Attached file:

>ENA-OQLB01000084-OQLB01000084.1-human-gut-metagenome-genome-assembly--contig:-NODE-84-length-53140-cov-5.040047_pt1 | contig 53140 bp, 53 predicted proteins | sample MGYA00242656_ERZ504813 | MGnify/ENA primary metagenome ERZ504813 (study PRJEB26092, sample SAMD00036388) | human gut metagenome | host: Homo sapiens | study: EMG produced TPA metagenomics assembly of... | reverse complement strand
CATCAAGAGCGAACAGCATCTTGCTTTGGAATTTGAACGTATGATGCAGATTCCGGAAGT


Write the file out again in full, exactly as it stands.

>ENA-OQLB01000084-OQLB01000084.1-human-gut-metagenome-genome-assembly--contig:-NODE-84-length-53140-cov-5.040047_pt1 | contig 53140 bp, 53 predicted proteins | sample MGYA00242656_ERZ504813 | MGnify/ENA primary metagenome ERZ504813 (study PRJEB26092, sample SAMD00036388) | human gut metagenome | host: Homo sapiens | study: EMG produced TPA metagenomics assembly of... | reverse complement strand
CATCAAGAGCGAACAGCATCTTGCTTTGGAATTTGAACGTATGATGCAGATTCCGGAAGT